Face the abyss: on ending projects
How do we properly end projects and relationships? I've been pondering this question in the past year as I very slowly make my way out of commitments. There has been a lingering sense of fear that once I end the project or a working relationship along with it, I would be cut off from a world once so familiar. Letting that go feels scary.
On the flip side, not knowing how to end something lurks in the shadow of the collective. The American culture doesn't really know how to end things. Perhaps aside from funerals, there isn't any known procedure on closure. The "Do it your way" mentality so typical in this culture feels inadequate most of the time. If we don't know how to end something, do we then actually empty the cup before filling again? Are we lying to ourselves about the illusion of "progress" or "moving forward," if we can't and don't know how to close a chapter of our lives or society?
It's clear to me that I won't be working on For the Women Retreat in the foreseeable future, then why tightly holding on to the domain, the social accounts? Is there something I'm trying to prove with its visible existence in the digital world? Why not saying goodbye and close things down? I reasoned with myself:
The space we take online feels free. But is it really free? Somewhere in the desert, a server emitting greenhouse gas houses the project. Every year, I pay some amount of money for the domain and the hosting. The space on the server and the money aren't free.
Maybe one day I will start the project again. It's quite possible, but in my heart of hearts, I know the next iteration of the project will not be the same.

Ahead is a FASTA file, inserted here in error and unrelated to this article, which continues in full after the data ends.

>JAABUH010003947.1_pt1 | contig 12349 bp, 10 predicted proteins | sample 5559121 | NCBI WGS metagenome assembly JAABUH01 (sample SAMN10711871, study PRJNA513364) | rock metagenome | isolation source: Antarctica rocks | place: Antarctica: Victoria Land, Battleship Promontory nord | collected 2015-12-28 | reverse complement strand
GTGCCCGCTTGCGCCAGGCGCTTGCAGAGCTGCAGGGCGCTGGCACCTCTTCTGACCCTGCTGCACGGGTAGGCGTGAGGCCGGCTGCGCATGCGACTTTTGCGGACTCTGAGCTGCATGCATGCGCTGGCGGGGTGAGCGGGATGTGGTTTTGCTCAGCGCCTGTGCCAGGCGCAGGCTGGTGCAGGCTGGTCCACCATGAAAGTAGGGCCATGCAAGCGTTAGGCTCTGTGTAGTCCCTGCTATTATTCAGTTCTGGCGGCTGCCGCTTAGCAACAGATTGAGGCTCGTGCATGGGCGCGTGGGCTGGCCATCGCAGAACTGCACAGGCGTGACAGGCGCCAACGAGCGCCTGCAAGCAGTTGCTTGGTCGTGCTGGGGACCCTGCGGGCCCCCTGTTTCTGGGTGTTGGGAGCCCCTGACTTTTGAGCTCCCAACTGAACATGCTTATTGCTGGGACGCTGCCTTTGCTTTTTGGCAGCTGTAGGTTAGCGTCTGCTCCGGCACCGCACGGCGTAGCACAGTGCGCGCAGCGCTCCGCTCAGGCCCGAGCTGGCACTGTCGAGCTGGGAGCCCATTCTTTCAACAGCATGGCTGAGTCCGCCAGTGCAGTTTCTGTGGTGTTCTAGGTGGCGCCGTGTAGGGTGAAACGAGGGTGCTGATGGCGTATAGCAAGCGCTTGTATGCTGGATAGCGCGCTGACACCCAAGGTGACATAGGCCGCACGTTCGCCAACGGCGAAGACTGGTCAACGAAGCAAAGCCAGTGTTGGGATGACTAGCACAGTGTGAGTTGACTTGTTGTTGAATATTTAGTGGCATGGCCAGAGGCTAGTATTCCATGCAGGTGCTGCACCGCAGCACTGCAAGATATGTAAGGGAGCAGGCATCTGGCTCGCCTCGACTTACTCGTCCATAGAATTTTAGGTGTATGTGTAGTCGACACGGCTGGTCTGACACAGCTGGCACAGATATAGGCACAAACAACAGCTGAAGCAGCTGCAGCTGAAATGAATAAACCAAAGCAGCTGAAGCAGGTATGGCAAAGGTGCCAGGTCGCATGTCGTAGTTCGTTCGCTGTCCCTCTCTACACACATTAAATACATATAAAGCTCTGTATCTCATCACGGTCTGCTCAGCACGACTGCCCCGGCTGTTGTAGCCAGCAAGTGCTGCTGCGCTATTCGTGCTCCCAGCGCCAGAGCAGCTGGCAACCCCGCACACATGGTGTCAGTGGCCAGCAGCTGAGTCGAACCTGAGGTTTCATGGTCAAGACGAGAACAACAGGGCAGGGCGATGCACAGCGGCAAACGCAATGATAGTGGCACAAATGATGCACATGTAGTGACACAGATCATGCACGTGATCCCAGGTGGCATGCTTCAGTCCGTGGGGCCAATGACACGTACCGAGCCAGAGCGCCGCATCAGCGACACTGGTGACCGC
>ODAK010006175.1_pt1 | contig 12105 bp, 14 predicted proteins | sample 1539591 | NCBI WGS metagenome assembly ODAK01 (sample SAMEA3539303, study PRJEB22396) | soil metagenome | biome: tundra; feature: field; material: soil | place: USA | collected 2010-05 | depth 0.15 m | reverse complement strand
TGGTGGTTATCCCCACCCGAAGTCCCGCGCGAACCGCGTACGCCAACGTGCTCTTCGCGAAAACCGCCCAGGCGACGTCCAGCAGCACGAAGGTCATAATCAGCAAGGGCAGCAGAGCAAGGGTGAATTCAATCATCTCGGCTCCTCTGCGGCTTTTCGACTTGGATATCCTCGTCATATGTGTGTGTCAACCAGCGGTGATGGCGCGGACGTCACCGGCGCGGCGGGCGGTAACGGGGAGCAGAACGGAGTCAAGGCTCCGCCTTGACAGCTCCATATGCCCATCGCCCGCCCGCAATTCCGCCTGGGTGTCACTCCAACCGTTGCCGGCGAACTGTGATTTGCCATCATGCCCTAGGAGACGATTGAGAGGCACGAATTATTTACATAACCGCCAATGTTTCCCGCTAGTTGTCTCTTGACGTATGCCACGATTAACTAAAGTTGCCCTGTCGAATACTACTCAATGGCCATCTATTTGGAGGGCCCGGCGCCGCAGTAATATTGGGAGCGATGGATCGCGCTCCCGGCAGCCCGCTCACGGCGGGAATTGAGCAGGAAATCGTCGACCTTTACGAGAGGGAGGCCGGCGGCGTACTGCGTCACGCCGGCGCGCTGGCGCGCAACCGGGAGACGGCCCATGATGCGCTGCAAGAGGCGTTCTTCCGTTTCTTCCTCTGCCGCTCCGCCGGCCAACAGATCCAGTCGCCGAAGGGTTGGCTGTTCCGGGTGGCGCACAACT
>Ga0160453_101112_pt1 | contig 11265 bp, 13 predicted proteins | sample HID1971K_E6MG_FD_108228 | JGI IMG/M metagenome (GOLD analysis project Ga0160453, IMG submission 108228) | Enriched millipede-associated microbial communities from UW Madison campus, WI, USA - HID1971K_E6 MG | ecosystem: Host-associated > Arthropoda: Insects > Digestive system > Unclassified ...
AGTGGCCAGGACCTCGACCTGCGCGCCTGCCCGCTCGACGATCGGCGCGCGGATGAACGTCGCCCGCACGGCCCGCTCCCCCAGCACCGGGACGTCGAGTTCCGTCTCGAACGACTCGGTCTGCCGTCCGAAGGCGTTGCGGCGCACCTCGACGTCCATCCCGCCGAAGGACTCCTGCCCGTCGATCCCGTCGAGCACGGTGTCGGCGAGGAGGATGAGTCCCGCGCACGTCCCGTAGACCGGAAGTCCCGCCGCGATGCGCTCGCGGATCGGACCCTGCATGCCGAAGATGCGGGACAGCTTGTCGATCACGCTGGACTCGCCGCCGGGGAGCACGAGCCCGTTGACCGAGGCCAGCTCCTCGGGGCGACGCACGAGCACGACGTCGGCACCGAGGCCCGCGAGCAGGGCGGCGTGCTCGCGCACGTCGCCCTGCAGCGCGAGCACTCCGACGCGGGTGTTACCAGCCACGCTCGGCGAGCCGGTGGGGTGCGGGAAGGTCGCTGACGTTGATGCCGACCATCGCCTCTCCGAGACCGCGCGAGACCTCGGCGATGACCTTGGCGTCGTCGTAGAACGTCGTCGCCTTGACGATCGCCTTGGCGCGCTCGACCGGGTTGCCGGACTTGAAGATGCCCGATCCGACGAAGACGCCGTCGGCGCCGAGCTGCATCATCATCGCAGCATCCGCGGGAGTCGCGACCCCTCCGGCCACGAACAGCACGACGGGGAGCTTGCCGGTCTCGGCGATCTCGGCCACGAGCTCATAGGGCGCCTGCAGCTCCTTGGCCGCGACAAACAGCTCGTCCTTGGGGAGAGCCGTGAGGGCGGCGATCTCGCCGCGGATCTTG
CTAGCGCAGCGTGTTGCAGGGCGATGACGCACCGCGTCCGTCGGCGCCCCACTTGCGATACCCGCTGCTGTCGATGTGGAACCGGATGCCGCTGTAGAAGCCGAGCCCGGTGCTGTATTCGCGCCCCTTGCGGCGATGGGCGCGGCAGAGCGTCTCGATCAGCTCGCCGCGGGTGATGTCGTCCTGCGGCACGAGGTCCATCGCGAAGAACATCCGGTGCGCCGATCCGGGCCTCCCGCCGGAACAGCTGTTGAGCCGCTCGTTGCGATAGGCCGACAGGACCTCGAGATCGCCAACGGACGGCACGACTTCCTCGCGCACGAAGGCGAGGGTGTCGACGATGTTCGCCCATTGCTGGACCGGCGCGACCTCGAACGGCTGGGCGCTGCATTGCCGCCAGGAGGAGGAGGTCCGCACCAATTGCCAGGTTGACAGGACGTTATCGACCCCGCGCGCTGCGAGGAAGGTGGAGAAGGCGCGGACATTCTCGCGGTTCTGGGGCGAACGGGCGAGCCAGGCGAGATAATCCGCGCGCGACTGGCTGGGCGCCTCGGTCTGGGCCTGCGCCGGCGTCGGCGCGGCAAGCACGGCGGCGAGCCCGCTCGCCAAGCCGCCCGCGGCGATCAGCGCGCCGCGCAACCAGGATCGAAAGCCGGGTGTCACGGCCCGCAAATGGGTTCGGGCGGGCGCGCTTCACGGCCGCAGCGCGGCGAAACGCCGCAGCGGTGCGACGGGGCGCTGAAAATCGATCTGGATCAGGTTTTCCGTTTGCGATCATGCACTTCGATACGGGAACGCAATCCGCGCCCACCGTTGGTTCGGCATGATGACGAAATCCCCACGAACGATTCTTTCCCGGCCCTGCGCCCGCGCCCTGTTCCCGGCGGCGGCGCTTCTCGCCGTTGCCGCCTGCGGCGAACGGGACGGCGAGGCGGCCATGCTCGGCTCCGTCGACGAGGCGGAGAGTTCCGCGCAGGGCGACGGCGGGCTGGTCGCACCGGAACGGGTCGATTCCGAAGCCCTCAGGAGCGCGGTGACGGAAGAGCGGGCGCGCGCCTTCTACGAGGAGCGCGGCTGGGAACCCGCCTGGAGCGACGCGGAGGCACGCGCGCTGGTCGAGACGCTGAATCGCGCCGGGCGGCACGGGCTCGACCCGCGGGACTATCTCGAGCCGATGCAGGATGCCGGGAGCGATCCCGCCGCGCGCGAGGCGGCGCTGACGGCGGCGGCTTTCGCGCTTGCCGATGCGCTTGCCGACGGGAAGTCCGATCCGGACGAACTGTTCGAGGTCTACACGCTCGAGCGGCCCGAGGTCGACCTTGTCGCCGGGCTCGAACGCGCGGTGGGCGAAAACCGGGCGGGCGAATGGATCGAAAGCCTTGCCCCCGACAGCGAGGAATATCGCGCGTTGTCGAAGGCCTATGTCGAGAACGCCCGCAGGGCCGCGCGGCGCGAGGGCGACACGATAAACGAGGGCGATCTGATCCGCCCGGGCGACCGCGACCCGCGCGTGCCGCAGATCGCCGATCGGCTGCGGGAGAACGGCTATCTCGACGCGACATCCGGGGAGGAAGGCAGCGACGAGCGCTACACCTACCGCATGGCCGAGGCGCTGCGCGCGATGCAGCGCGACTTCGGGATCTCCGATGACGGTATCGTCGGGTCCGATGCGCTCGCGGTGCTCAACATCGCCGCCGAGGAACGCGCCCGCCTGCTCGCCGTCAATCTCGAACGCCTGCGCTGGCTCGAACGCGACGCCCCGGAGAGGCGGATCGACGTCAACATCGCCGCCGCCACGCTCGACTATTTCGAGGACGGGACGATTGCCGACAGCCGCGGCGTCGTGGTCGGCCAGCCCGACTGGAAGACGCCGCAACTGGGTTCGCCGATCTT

I already accumulated a certain number of followers through this project, and I wanted them to stick around. Will they? Do I stick around projects when people have abandoned them? No, I don't.
Then, what do I do to close the project? How should I do it? Publicly announcing the death of a project invites questions, such as "What's next?", questions that I have no answer. Closing a project is to face the holding ground directly.
I first heard about a holding ground from a boat tour in the Newfoundland. The captain pointed to a clearing of the lake, and said that this is the place where fishermen, trappers, or hunters used to shelter during a storm before moving on with their journey. The place is their holding ground. I loved the phrase and the imagery it brings. A sanctuary of the in-between.
I want to close the project with gratitude. Thank you to Victor and Leslie who helped build the project with me. Thank you to all the women who expressed interested in the project, and those who came to the retreats. Thank you for your trust. I think about you often, and the memory of the two trips brings air and light on the days when I feel deflated and small. Thank you to their friends and partners who supported them when they were on the trip. Thank you to those who witnessed our journey on the side lines.
I also want to close the project with a procedure:
- Private email to participants, and invite them to preserve whatever they need from the website and social accounts.
- Public newsletter announcement of the closure on all the platforms this project has been part of.
- Leave the space open for 72 hours for responses, public or private.
- Close the accounts permanently.
- Make an offering to the world as a celebration.
Face the abyss.
I imagine the fishermen and hunt-gatherers making shelters in the holding ground, not knowing when they will be able to continue their journey. Yet in a way, the holding ground is part of the journey. I have been in my own holding ground for more than 1 year, and I have no idea what is on the other side. The abyss, though, feels like the right place to be. To return to the womb of the darkness before all creations, and rest there. Movement will come, and I trust that I will know when the time is right.